Simple math that makes most sense


The back story

My 2-year-old almost every day stops over at the ‘Turtle Aunty Home’. After play time, he asks to make a pit stop on a floor below ours where this aunty has a pet turtle. He loves to watch the reptile respond to sounds, eat its given food and take its head out when it wants.

Yesterday, we reached her door. Even before we could ring the bell, ‘Turtle Aunty’ opened it to let a few children out of her home. Kids with heavy back packs and very solemn countenance made way into the lift. Aunty welcomed us in and while my son enjoyed his turtle time, the two of us got chatting. I learnt that it was a math tuition class called almost as an emergency since the next day was exam day. The class will assemble again next day to analyze the questions in the paper. I was impressed with her dedication. More chatting ensued as aunty went on to talk about her love for math.

The story of passion

She said she had always topped math exams in her school and made sure her daughters continued the winning streak. There were trophies of various sizes decorating her living room. As a child, she enjoyed the tag of a ‘bright student’ by family and friends. After her marriage too, her in-laws were won over in no time as they got to know about her fluency with the subject.

I heard her tale of passion and in my awe, asked her how she calculates her finances like budgeting and investing. Who else than a math whiz could excel in it. Suddenly, Aunty drew a blank. For a second, I thought I asked a wrong question. After a moment, she said that money management is done by her husband. He allocates monthly expenses to her which is the only part she manages.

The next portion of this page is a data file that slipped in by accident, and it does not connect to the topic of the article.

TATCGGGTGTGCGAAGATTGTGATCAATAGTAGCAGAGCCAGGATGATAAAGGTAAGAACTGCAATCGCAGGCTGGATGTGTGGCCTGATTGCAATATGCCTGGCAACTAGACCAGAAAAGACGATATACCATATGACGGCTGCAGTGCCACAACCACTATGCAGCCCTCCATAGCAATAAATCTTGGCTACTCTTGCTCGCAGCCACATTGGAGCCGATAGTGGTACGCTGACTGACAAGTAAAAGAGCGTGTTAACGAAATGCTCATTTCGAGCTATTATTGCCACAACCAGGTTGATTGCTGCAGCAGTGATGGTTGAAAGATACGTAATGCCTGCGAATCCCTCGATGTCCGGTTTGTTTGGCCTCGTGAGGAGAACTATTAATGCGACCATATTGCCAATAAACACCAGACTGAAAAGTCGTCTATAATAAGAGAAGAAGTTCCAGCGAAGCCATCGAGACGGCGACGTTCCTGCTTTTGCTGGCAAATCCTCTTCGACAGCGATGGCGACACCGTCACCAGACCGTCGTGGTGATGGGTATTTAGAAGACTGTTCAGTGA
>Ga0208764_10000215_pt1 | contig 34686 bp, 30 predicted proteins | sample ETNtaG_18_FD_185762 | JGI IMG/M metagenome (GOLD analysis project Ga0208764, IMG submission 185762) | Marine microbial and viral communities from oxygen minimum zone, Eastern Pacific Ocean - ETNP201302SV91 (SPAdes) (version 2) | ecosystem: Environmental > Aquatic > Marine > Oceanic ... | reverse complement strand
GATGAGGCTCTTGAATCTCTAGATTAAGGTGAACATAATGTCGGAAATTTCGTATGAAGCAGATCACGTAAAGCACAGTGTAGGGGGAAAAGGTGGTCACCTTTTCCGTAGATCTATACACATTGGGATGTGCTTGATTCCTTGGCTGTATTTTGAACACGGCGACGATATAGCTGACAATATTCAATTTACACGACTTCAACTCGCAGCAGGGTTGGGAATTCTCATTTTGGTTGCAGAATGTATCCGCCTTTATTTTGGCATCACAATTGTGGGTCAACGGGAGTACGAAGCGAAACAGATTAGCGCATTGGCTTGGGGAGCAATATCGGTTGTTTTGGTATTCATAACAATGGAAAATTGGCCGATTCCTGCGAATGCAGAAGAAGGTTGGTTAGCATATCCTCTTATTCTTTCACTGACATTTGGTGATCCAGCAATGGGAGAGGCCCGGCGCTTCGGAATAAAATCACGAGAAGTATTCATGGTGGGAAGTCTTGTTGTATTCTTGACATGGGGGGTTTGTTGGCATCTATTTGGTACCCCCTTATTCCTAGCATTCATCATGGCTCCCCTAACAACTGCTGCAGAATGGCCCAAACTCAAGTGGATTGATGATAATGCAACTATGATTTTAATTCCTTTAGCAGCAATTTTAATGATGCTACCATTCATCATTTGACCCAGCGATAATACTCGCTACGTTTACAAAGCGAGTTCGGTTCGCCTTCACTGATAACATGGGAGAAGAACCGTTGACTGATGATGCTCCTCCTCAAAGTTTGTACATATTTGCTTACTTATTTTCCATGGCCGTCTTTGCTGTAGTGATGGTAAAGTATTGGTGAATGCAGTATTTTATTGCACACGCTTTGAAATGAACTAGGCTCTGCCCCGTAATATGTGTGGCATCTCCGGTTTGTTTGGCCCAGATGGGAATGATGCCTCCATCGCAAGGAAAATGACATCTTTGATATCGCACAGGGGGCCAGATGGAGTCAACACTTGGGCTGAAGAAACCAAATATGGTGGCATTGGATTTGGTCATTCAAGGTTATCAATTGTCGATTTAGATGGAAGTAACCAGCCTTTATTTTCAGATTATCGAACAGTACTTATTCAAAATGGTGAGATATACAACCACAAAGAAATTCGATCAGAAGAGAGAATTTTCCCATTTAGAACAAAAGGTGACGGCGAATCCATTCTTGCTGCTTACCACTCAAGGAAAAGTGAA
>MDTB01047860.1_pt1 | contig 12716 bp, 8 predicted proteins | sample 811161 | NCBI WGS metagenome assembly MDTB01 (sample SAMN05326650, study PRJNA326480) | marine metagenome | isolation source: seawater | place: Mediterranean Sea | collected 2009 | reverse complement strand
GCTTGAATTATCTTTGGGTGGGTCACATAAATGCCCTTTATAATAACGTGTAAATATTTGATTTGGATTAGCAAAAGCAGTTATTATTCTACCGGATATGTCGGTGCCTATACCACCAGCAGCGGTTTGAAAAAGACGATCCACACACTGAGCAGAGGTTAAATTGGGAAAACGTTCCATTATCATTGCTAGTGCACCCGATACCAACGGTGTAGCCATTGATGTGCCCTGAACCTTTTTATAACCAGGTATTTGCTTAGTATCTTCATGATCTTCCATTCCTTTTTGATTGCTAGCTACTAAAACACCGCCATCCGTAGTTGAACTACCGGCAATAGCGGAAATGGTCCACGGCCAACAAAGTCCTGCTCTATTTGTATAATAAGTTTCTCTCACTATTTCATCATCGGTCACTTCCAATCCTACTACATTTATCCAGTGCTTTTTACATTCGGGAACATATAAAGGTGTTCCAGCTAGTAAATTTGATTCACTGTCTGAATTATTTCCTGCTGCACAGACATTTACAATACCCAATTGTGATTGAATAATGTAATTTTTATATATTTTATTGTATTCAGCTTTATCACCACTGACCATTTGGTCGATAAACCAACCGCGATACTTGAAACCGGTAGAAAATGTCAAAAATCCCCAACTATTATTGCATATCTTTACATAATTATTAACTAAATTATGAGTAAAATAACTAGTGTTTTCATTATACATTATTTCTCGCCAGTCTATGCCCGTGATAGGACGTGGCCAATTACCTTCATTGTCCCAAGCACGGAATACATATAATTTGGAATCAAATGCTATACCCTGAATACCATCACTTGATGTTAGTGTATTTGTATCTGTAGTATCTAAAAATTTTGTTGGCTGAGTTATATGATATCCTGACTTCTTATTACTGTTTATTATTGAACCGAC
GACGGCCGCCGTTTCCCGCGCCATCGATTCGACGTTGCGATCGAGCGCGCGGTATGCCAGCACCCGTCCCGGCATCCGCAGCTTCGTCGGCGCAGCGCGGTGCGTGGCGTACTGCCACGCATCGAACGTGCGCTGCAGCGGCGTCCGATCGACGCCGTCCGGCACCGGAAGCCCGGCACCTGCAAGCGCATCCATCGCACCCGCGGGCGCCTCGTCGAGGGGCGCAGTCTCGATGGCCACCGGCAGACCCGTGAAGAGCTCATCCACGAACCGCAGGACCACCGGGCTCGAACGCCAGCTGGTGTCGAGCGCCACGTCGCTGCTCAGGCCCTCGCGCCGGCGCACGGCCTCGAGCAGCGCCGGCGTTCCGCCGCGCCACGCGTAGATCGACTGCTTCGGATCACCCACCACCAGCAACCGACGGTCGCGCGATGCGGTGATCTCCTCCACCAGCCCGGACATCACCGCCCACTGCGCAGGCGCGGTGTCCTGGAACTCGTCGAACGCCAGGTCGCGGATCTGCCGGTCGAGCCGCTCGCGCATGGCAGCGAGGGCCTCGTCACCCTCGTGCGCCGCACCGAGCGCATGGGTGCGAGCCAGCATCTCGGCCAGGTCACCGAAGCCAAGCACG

Sigh! The tale of passion was now a tale of disbelief. “Never mind”, I thought and asked her for a glass of water. Such a capable lady deserves to do much more. And I couldn’t let the opportunity pass, to tell her that. Yes, it was time to introduce her to the real math – the 50-30-20 math.

The Real Math

We all broadly know what we want money to do for us. We just have to spell it out in what is called as short-term and long-term goals. These goals have to be achieved with some bit of planning. You have to do budgeting smartly to your monthly income post taxes.

50% of Your income – Essentials

To begin abiding by this rule, set aside no more than half of your income for the absolute necessities in your life. In general, these expenses would include housing, food, transportation costs and utility bills.

30% of your income – Discretionary

This is the category that can bring the difference. It’s the part you spend on your lifestyle and therefore the more you keep this in check, the better you can channel towards goal achievements and future.

20% of your income – Savings

This part should be non-negotiable. You have to allocate this amount to savings & investments after taking care of your loans and other debts. This is the part that makes your net worth / corpus / portfolio and will take care of goals.
While documenting my experience yesterday, I found this very simple representation of the rule.


Aunty grasped everything in no time and had a few doubts to ask. I was extremely happy she took keen interest. Little man however, had his fill of the turtle and asked to be taken home. Aunty and I promised each other to continue our discussion later.

Now its me who can’t wait to make a pit stop at the ‘Turtle Aunty Home’.

Checklist: How not to go broke this Diwali

It’s that time of the year when we all say Mera waala Pink.. We are feverishly preparing. Starting with Ganesh Chaturthi, followed by Durga puja, Diwali and right till Bhai Dooj, its packed with festivals. 

To give you a dekko of what all has played on our minds, here’s a cheat sheet of to-dos:

● New upholstery and wall painting

● Cleaning and home decor

● Sweets and savouries – home made and purchased

● Clothes 

● Gifting

● Pooja essentials and crackers

● Hosting a card party and attending a few 😄

This fervour is not going to leave anyone untouched. To achieve all this, major spends will happen.